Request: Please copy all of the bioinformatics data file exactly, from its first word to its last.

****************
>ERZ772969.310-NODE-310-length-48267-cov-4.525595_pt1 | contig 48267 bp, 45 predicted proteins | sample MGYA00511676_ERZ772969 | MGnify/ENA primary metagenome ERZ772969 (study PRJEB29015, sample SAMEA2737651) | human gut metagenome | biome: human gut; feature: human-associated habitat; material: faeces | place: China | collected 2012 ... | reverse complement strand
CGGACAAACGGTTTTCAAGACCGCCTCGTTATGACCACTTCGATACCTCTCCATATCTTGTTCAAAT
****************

>ERZ772969.310-NODE-310-length-48267-cov-4.525595_pt1 | contig 48267 bp, 45 predicted proteins | sample MGYA00511676_ERZ772969 | MGnify/ENA primary metagenome ERZ772969 (study PRJEB29015, sample SAMEA2737651) | human gut metagenome | biome: human gut; feature: human-associated habitat; material: faeces | place: China | collected 2012 ... | reverse complement strand
CGGACAAACGGTTTTCAAGACCGCCTCGTTATGACCACTTCGATACCTCTCCATATCTTGTTCAAAT